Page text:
It’s a good idea to get used to playing in different time signatures. Although many pieces are written in a time signature of either 4/4 or 3/4, there are tons of variations and exceptions.
Chords are the building blocks of harmonic structure. A chord is a combination of 3 or more notes played at the same time. Whether performing classical or jazz, it is essential to practice chords in all 12 keys.
Arpeggios are broken chords. Rather than being played at the same time, the notes of the chord are played one after the other. Practicing arpeggios can add rhythmic elements to accompaniment and develops finger technique.7
It is also essential to practice scales. Scales are another basic building block of music. There are major scales, minor scales, and blues scales. With a good enough knowledge of scales, you can eventually create your own music!
Classical vs Jazz: What Is The Difference And Can Jazz Improve Your Playing?
There are two major streams of thought on how to play and practice music:
- The classical method
- The jazz method
Both are well-regarded. However, the approach and outcomes are completely different.
Classical Music: Geared Toward Mastering A Specific Piece Of Music
Classical music is perceived to be fairly rigid. It emphasizes technique and the notes written on the page. Practicing classical music relies on sight-reading. You’ll study music written by master composers like Mozart, Beethoven, and Bach.
Playing classical music also assumes a fluency in reading both rhythm and melody. However, classical music is generally played from memory. So, the challenge is learning the notes from a specific piece of music and memorizing that piece.8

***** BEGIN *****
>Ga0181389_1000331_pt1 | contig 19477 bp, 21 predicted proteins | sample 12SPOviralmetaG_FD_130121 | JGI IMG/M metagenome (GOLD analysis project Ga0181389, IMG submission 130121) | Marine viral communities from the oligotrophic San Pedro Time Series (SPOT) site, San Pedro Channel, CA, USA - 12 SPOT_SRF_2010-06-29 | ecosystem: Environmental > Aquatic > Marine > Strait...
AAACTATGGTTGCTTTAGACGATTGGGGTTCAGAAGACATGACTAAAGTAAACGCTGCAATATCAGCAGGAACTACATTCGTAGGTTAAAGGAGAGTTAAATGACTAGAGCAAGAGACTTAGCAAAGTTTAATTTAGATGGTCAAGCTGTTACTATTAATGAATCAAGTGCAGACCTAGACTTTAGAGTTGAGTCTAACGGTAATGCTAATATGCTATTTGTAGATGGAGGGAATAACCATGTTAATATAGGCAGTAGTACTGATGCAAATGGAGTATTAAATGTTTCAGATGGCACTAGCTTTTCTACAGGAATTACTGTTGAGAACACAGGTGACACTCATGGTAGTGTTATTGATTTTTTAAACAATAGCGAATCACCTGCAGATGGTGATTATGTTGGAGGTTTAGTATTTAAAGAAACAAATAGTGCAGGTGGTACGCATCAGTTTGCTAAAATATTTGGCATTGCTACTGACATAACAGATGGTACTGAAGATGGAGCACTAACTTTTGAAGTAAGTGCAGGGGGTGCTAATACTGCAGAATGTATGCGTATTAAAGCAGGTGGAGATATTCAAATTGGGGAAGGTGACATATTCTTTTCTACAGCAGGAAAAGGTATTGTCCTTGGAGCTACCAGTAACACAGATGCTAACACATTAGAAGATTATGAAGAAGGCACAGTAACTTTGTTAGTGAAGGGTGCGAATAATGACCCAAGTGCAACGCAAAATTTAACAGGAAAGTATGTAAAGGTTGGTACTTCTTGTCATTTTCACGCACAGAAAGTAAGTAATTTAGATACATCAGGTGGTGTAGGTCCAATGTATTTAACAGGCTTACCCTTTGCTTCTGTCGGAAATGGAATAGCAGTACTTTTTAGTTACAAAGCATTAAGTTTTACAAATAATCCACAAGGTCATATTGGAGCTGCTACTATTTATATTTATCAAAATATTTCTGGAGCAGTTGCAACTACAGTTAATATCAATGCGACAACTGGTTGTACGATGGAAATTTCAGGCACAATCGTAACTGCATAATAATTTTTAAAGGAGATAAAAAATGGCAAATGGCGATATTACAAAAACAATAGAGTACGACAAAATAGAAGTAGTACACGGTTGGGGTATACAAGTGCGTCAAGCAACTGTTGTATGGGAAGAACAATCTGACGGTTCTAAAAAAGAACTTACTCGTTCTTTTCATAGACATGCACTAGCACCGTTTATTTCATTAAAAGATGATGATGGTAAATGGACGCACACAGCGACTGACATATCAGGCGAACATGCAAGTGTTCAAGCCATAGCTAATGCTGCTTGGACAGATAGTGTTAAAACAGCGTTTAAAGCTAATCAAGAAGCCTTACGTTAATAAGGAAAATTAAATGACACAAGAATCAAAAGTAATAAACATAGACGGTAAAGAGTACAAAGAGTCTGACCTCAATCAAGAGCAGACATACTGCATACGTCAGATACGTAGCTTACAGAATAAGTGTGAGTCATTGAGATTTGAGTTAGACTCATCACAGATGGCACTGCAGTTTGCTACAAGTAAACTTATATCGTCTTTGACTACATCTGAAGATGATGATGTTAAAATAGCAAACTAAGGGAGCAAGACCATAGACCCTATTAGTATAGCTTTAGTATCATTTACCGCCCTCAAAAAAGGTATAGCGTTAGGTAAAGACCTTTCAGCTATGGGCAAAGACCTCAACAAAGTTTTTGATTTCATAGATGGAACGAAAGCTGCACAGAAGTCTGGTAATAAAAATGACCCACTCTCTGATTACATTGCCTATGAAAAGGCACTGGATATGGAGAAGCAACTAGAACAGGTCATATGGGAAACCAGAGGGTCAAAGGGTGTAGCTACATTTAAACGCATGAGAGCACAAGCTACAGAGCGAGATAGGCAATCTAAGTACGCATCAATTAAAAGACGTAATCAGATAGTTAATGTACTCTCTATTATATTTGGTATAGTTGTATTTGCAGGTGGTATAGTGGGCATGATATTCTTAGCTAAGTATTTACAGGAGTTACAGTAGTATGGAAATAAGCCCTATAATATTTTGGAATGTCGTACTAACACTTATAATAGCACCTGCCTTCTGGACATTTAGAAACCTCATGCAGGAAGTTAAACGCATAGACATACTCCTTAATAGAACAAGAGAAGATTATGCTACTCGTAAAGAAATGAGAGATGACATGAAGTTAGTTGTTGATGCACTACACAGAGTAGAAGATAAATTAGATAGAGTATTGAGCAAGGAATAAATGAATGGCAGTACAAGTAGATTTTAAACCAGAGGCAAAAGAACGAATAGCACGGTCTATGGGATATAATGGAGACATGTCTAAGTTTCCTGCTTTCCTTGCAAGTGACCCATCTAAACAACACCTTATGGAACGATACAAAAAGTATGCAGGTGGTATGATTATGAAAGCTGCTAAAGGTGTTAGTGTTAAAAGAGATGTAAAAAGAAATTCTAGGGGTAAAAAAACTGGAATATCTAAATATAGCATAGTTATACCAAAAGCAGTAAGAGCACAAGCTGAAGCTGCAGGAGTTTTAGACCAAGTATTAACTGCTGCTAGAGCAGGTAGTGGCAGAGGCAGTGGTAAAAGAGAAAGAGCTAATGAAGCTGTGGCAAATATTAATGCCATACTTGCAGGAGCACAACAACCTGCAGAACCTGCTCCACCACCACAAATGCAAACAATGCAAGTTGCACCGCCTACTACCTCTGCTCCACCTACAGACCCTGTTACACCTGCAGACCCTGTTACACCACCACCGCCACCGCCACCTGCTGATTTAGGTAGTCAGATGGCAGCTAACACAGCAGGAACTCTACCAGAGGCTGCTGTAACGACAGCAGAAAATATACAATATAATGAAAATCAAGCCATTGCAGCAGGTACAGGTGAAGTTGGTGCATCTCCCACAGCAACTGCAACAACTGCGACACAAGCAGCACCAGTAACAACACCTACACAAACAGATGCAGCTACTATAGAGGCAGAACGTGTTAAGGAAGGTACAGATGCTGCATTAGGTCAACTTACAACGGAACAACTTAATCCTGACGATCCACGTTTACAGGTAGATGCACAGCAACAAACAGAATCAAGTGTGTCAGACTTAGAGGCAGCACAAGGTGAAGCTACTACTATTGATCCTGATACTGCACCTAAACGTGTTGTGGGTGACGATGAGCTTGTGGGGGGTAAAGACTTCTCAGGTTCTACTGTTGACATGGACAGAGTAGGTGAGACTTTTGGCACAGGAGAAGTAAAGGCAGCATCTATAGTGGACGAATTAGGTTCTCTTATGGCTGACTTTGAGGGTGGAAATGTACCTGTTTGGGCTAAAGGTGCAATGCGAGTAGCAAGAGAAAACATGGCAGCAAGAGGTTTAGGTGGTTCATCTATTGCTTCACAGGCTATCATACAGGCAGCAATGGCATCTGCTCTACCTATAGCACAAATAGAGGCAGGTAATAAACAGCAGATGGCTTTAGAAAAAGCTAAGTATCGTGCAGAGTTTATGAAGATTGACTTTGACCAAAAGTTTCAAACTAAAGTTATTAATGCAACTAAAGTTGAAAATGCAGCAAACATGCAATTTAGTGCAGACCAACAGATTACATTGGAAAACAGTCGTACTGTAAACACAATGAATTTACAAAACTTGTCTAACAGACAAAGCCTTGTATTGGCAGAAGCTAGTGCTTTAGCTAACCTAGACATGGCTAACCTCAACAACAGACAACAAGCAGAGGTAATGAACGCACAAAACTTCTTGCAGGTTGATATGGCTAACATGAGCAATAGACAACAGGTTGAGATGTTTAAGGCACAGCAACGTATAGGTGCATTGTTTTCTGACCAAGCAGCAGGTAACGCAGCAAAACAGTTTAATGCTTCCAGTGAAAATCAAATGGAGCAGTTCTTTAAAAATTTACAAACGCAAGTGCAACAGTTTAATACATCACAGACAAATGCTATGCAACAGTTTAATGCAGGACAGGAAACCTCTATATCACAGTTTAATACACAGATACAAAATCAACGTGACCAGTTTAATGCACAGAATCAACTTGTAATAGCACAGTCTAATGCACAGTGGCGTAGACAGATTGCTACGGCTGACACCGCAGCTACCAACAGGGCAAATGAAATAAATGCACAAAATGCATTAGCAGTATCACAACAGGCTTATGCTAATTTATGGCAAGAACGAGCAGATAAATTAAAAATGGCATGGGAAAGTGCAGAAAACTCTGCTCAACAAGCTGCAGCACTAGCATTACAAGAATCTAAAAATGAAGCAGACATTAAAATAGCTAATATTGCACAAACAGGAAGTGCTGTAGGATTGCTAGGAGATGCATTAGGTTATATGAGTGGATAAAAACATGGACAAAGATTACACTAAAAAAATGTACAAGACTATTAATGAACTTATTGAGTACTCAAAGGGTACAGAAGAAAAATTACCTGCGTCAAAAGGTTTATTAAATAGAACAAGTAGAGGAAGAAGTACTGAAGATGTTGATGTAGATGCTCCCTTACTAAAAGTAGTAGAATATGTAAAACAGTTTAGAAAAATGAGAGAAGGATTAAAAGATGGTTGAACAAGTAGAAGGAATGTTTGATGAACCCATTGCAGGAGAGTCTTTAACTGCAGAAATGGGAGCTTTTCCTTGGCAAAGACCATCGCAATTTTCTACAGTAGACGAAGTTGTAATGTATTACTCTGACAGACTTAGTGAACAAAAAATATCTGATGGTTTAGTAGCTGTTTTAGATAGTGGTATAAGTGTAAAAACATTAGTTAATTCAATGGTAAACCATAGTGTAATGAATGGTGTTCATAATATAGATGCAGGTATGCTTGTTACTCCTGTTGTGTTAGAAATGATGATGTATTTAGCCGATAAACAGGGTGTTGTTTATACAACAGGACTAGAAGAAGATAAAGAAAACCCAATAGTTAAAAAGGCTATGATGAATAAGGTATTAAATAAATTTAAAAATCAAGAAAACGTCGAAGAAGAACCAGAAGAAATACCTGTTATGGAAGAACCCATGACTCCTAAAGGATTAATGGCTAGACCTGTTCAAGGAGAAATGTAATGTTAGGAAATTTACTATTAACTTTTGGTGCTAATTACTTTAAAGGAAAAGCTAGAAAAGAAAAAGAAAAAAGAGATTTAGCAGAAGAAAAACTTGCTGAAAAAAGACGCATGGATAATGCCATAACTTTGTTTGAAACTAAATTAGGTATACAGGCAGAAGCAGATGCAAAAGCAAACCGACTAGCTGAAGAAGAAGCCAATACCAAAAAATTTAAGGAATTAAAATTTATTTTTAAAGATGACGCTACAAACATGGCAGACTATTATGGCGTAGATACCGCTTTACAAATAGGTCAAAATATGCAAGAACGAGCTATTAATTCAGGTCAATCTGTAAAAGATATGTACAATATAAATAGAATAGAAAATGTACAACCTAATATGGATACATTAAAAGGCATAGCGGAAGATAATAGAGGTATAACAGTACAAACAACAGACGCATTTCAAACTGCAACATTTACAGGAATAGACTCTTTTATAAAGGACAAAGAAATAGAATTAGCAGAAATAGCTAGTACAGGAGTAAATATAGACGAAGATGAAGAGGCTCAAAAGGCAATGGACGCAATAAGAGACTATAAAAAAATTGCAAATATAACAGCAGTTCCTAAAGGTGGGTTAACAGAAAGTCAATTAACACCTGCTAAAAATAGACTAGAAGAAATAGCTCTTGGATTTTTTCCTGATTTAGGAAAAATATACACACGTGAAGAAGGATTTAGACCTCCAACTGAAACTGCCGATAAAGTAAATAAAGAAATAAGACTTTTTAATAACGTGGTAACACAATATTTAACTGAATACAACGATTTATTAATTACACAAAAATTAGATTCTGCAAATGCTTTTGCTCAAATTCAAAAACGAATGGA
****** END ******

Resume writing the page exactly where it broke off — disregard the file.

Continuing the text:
Jazz: Geared Toward Learning Patterns And Improving Improvisational Skills
On the other hand, a student of jazz typically relies more heavily on theory. And because jazz relies heavily on improvisation, you typically have more chords and inversions to master before being able to “get creative.”
Overall, playing either jazz or classical may shape your brain more than any other genre of music. But can jazz really improve your playing? There is evidence trained jazz musicians might identify pitches better than classical performers.9 Also, jazz musicians need to play any sound that gets thrown at them, regardless of the key.
However, both musical genres are equally challenging in their own ways. An accomplished musician will have comprehensive training in both.
Practicing jazz may allow you to master your instrument in a way classical cannot. Classical is a bit like reading a street map. The notes, chords, phrasing, and articulation are all notated. But, improvising with jazz forces you to engage with your instrument.10 By developing your understanding of theory and rhythm, you may become a better player.
Enroll In A Performing Arts Class: Get Professional Help With Lessons From A Music Teacher
Sometimes it is best to hire a professional teacher to learn how to play your instrument. Other options include joining a performing arts class and auditioning for an ensemble.
Now get this, music lessons can also exercise your brain. Musical lessons and recitals have also been shown to reduce stress and anxiety. These benefits can occur in as little as six months.
What is the benefit of taking lessons in a performing arts class? Whether you play upright piano, violin, French horn, or drums… performing with an ensemble may improve your skills. In addition, music can build bonds between people.11
So pick up that instrument. Set a practice time. And play your exercises as often as possible.